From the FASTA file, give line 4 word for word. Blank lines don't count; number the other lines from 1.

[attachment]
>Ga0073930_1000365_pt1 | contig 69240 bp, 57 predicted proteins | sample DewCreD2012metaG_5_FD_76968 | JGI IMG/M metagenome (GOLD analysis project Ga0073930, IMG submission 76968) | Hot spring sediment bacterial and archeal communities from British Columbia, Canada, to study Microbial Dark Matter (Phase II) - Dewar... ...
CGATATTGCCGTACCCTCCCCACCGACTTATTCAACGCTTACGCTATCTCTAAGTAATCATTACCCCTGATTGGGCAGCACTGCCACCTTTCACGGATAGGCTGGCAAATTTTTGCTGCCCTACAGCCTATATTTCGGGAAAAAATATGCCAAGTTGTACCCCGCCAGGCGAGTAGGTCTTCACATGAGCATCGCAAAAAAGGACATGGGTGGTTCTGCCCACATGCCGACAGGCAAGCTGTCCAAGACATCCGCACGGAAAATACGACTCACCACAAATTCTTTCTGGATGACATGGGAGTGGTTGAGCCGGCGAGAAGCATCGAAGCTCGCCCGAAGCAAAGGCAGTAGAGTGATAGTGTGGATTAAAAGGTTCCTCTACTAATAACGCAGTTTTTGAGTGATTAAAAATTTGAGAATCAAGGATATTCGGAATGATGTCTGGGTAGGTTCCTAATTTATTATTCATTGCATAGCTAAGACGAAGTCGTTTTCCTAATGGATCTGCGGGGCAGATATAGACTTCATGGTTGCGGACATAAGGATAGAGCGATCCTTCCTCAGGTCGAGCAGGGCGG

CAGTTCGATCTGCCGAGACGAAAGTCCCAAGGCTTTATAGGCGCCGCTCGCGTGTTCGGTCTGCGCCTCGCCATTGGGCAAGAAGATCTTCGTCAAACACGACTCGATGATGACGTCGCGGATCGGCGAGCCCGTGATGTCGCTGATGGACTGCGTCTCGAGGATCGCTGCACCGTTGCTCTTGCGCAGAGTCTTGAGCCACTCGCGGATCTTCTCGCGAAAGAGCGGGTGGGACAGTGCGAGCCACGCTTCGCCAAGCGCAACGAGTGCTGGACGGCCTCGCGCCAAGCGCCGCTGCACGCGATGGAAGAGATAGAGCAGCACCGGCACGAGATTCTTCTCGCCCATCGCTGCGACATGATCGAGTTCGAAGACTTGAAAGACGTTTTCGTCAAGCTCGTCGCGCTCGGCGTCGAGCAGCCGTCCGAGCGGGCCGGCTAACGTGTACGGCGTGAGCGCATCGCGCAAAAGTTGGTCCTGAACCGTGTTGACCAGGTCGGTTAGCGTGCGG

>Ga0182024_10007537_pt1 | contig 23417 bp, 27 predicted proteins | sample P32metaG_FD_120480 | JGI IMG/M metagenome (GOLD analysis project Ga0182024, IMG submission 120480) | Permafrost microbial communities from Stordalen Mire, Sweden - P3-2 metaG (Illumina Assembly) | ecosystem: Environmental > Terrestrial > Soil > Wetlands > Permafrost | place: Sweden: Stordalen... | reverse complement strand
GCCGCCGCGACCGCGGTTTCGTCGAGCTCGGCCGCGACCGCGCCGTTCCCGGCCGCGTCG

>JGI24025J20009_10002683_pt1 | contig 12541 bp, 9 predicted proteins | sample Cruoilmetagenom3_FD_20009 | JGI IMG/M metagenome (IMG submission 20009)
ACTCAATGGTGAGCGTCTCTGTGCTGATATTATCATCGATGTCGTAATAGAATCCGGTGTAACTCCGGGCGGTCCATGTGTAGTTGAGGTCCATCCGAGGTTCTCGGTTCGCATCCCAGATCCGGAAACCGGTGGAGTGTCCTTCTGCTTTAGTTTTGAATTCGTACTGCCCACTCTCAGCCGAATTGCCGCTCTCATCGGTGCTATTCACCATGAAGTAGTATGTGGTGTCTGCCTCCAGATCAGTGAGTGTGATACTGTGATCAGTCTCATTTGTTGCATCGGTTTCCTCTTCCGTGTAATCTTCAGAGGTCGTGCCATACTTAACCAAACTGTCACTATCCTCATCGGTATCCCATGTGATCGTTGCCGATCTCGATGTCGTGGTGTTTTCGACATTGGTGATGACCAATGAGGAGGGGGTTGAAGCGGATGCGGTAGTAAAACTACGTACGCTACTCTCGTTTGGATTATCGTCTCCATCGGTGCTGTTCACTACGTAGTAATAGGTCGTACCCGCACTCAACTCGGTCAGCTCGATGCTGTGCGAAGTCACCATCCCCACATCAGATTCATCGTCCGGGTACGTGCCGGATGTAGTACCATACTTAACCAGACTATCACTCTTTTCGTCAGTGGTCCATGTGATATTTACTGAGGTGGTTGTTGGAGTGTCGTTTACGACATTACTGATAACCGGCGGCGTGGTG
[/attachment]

>Ga0182024_10007537_pt1 | contig 23417 bp, 27 predicted proteins | sample P32metaG_FD_120480 | JGI IMG/M metagenome (GOLD analysis project Ga0182024, IMG submission 120480) | Permafrost microbial communities from Stordalen Mire, Sweden - P3-2 metaG (Illumina Assembly) | ecosystem: Environmental > Terrestrial > Soil > Wetlands > Permafrost | place: Sweden: Stordalen... | reverse complement strand